• Fixed field decoding: Decoding is done in parallel with reading registers
  3. Execution / Effective address cycle (EX)
    • Memory reference: ALUOutput $\leftarrow$ A + Imm;
    • Register-register ALU instruction: ALUOutput $\leftarrow$ A $func$ B;
    • Register-immediate ALU instruction: ALUOutput $\leftarrow$ A $op$ Imm;
    • Branch:
      • ALUOutput $\leftarrow$ NPC + (Imm « 2);
      • Cond $\leftarrow$ (A==B)
      • Effective address and execution cycles can be combined into a single clock cycle
  4. Memory access / branch completion cycle (MEM)
    • PC $\leftarrow$ NPC
    • Memory reference:
      • LMD (load memory data register) $\leftarrow$ Mem[ALUOutput]
      • or Mem[ALUOutput] $\leftarrow$ B;
    • Branch:
      • if (cond) PC $\leftarrow$ ALUOutput
  5. Write-back cycle (WB)
    • Register-register or Register-immediate ALU instruction:
      • Regs[rd] $\leftarrow$ ALUOutput;
    • Load instruction
      • Regs[rd] $\leftarrow$ LMD;
  • Simplified and unpipelined RISC-V implementation!

A Basic Pipeline for RISC V

  • Pipelined version
  • Control signals for the four multiplexers (four MUXs from the figure above, and one hidden MUX)
    • 2 MUXs in ALU stage depend on the instruction type. Refer instruction in IF/ID reg
      • Top ALU MUX: branch or not?
      • Bottom ALU MUX: register-register or not?
    • 1 MUX in IF stage
      • PC+4 or the value of the branch target from EX/MEM.ALUOutput
      • Controlled by EX/MEM.Cond
    • 2 MUXs in WB stage
      • to choose between Load or ALU?
      • to choose destination register

Implementing the Control for the RISC V Pipeline

  • Instruction issue: Moving an instruction from ID to EX
  • When to detect hazards and determine forwarding?
    • Approach#1: ID phase
    • Approach#2: At the beginning of a clock cycle that uses an operand (EX and MEM)
  • Load interlock
    • How the interlock for a RAW hazard with the source coming from a load instruction can be implemented by a check in ID?
    • Situations that must be handled
  • Implementing load interlock
    • Instruction $i(=load)$ in EX stage
    • Instruction $j$ that need the loaded value in ID stage
    • All possible hazard situations. Detect!
  • Once a hazard has been detected, the control unit must …
    • Insert the pipeline stall $\rightarrow$ Change the control portion of ID/EX to be 0 (=no-op)
    • Prevent the instructions in IF and ID stages from advancing $\rightarrow$ Recirculate IF/ID registers
  • Implementing the forwarding logic by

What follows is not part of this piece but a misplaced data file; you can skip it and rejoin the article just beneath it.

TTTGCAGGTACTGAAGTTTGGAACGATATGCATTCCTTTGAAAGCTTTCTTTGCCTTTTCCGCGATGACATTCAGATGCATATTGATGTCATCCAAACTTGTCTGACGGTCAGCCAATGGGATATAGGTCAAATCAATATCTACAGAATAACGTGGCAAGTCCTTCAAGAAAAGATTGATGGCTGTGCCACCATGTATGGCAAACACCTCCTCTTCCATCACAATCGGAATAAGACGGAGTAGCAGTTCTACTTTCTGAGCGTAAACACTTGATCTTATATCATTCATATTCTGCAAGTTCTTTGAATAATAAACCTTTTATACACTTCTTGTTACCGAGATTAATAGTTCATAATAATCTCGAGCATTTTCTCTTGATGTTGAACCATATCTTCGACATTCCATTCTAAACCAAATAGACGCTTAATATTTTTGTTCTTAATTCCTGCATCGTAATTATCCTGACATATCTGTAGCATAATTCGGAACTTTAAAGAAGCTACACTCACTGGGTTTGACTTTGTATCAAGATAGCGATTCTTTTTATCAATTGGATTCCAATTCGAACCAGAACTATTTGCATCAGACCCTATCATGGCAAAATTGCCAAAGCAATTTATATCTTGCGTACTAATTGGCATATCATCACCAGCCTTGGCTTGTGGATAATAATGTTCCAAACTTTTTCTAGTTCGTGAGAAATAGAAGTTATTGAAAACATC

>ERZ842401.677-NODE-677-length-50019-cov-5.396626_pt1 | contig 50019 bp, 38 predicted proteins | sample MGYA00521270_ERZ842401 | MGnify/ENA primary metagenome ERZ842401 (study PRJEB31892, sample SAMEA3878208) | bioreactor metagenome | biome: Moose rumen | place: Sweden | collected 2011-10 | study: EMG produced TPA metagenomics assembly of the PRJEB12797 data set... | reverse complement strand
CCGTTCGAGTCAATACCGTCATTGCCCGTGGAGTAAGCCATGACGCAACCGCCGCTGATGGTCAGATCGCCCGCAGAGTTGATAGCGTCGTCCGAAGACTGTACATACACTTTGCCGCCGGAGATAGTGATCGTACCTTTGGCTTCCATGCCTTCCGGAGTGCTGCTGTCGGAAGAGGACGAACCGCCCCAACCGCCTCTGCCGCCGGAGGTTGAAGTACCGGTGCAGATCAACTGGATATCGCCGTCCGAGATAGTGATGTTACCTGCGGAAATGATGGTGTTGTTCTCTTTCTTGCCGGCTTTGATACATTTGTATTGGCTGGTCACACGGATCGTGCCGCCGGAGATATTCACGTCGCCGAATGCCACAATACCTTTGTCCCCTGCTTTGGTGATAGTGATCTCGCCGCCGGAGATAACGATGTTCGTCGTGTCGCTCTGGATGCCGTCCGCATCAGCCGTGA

• A comparison of the destination registers of the instruction (IR) contained in the EX/MEM (ALUOutput) and MEM/WB (Load memory data) stages against the source registers of the IR contained in the ID/EX and EX/MEM registers.
    • When a forwarding path needs to be enabled
      • $\rightarrow$ Enlarge multiplexers at the ALU

Dealing With Branches in the Pipeline

  • Add separate adder that computes the branch target address during ID

What Makes Pipelining Hard to Implement?

Dealing With Exception

  • Can an instruction safely change the state of the processor in exceptional situations?

  • Types of Exceptions
    • I/O devices request
    • Invoking an operating system service from a user program
    • Tracing instruction execution
    • Breakpoint (programmer-requested interrupt)
    • Integer arithmetic overflow
    • FP arithmetic anomaly
    • Page fault (not in main memory)
    • Misaligned memory accesses (if alignment is required)
    • Memory protection violation
    • Using an undefined or unimplemented instruction
    • Hardware malfunctions
    • Power failure
  • Five Categories of Requirements on Exceptions
    1. Synchronous $vs$ Asynchronous
    2. User requested $vs$ Coerced
    3. User maskable $vs$ User nonmaskable
    4. Within $vs$ Between Instructions
    5. Resume $vs$ Terminate
  • Exception events and their requirement categories

  • Stopping and Restarting Execution
    • Most difficult exceptions when they
      • Occur within instructions (EX or MEM pipe stages)
      • Must be restartable
      • Example) A virtual memory page fault
    • How to save the pipeline states?
      • Force a trap instruction on the next IF